Pitt scientists developing drug to prevent, treat COVID-19

Henrietta Brewer
September 16, 2020

Scientists at the University of Pittsburgh School of Medicine (UPMC) have isolated an antibody, dubbed Ab8, that is 10x smaller than a full-sized antibody used in drugs and completely neutralizes the SARS-CoV-2 virus.

The researchers, along with scientists at the University of North Carolina at Chapel Hill, University of Saskatchewan, the University of Texas Medical Branch at Galveston and the University of British Columbia, will be evaluating Ab8 and its efficacy. The drug is seen as a potential preventative against SARS-CoV-2. This is good because it means that it will not have negative side-effects in humans.

Researchers say that by having a small size, this molecule increases the ability of the tissue to neutralize the coronavirus.

One of the world's largest efforts to find effective COVID-19 treatments will evaluate the impact of REGN-COV2, an investigational antibody cocktail, on mortality, hospital stays, and the need for ventilation. In a membrane protein array assay, the team found that ab8 did not bind to any of the 5,300 human membrane-associated proteins, suggesting that it is highly specific and therefore has a low potential for off-target toxicities in vivo.

Alternatively, antibody domains and fragments such as fragment antigen binding (Fab), single-chain variable fragment (scFv), and heavy-chain variable domain (VH) are attractive formats for candidate therapeutics due to their low molecular mass (under 50 kDa).

It was combined with part of the immunoglobulin tail area to create Ab8, without the bulk of a full-size antibody.

Like the Pitt and UPMC vaccine candidate PittCoVacc that delivers an immunization through a spiky Band-Aid-like patch and overcomes the need for needles and refrigeration, the researchers are "thinking outside the box" when it comes to how Ab8 could be administered.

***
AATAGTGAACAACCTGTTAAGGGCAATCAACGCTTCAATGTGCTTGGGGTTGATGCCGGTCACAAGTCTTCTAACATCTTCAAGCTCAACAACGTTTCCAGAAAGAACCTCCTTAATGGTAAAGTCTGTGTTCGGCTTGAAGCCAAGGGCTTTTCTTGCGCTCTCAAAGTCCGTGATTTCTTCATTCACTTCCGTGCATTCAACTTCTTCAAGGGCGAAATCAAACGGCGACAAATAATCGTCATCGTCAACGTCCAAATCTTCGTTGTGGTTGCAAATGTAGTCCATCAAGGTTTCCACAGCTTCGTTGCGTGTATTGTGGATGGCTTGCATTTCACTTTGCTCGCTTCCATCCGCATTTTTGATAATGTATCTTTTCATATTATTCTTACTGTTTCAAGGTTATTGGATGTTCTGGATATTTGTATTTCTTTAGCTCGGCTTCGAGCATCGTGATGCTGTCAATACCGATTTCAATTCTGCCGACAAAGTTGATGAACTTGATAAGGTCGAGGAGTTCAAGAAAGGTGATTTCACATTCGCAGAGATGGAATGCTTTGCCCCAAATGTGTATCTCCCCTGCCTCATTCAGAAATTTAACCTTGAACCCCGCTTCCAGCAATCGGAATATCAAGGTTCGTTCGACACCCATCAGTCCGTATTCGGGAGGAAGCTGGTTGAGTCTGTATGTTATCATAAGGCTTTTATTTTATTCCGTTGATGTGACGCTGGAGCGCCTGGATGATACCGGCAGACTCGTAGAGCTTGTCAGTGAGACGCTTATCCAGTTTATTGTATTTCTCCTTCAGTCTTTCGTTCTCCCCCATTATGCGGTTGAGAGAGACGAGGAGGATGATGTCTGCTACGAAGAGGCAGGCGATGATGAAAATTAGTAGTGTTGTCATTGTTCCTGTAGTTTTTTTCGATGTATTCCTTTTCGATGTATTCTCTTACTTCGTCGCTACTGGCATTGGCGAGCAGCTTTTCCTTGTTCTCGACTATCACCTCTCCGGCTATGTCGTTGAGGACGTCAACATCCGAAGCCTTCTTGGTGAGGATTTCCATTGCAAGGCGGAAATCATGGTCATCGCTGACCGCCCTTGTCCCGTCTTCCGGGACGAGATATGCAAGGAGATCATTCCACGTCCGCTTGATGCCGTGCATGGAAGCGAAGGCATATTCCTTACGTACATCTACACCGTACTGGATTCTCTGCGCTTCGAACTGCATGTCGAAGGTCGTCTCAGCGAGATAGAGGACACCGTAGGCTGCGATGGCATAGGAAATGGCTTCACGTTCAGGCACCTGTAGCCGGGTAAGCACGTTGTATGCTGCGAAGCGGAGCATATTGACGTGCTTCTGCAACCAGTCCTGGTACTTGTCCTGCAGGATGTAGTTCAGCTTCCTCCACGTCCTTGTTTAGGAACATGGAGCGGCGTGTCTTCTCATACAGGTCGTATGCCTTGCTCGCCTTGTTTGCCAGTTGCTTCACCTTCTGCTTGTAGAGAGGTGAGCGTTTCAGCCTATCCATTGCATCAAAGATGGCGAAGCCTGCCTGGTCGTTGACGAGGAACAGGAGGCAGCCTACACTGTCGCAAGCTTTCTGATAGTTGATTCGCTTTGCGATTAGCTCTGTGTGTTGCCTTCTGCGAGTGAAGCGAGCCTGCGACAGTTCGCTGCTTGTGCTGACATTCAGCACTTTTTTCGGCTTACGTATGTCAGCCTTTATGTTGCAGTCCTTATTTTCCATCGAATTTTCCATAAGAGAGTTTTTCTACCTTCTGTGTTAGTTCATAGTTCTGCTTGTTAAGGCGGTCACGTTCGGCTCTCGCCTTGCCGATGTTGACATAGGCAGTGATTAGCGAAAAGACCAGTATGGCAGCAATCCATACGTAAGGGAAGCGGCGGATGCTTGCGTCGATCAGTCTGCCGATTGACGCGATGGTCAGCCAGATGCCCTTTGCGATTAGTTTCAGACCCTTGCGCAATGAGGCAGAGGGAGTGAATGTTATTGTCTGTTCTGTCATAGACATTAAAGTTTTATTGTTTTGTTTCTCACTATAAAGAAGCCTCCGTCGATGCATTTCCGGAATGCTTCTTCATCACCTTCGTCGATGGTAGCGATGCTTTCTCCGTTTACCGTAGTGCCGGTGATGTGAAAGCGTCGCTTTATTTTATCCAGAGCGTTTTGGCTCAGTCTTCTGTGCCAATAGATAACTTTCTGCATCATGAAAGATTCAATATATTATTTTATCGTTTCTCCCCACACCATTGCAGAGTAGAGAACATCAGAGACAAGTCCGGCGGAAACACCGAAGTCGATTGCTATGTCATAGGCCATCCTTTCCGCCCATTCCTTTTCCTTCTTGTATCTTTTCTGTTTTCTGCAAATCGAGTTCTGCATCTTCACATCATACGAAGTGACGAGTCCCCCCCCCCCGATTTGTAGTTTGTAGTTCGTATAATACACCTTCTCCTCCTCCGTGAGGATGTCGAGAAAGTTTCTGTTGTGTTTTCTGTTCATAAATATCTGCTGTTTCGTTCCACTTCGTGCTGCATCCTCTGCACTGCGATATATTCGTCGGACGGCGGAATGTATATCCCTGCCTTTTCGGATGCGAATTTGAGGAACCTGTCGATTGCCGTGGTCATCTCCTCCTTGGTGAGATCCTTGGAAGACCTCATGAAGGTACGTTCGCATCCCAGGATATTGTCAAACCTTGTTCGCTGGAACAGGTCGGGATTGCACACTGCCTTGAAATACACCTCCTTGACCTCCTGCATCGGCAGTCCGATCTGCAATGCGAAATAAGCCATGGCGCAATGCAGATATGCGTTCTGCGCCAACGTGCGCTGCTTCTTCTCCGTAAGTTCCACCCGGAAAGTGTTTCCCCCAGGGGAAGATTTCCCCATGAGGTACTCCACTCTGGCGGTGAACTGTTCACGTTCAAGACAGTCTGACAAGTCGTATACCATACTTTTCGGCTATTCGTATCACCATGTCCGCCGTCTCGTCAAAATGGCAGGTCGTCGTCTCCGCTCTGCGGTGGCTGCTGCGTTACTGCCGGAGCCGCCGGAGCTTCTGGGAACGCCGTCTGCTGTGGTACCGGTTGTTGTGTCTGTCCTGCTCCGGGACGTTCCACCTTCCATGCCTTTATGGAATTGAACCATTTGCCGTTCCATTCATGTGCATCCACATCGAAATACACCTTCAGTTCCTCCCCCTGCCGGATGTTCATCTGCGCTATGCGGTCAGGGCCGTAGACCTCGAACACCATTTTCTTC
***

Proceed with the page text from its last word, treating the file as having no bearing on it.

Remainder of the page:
"Its small size might allow it to be given as an inhaled drug or intradermally, rather than intravenously through an IV drip, like most monoclonal antibodies now in development", the report says.

Dimitrov's team has since discovered antibodies that battle a host of other infectious diseases including MERS, dengue, Hendra and Nipah viruses.

The drug's foundation is a tiny but potent antibody that can block the virus from infecting cells.

"Ab8 not only has potential as a therapy for COVID-19, but it also could be used to keep people from getting SARS-CoV-2 infections", said M.D. John Mellors, study's co-author and chief of the Division of Infectious Disease at UPMC and Pitt. In mice trials, those treated with Ab8 had 10-fold less of the amount of infectious virus compared to those that were untreated.

Development of the antibody began in February at Pitt's Center for Antibody Therapeutics, Mellors said, "before covid-19 was a household name".

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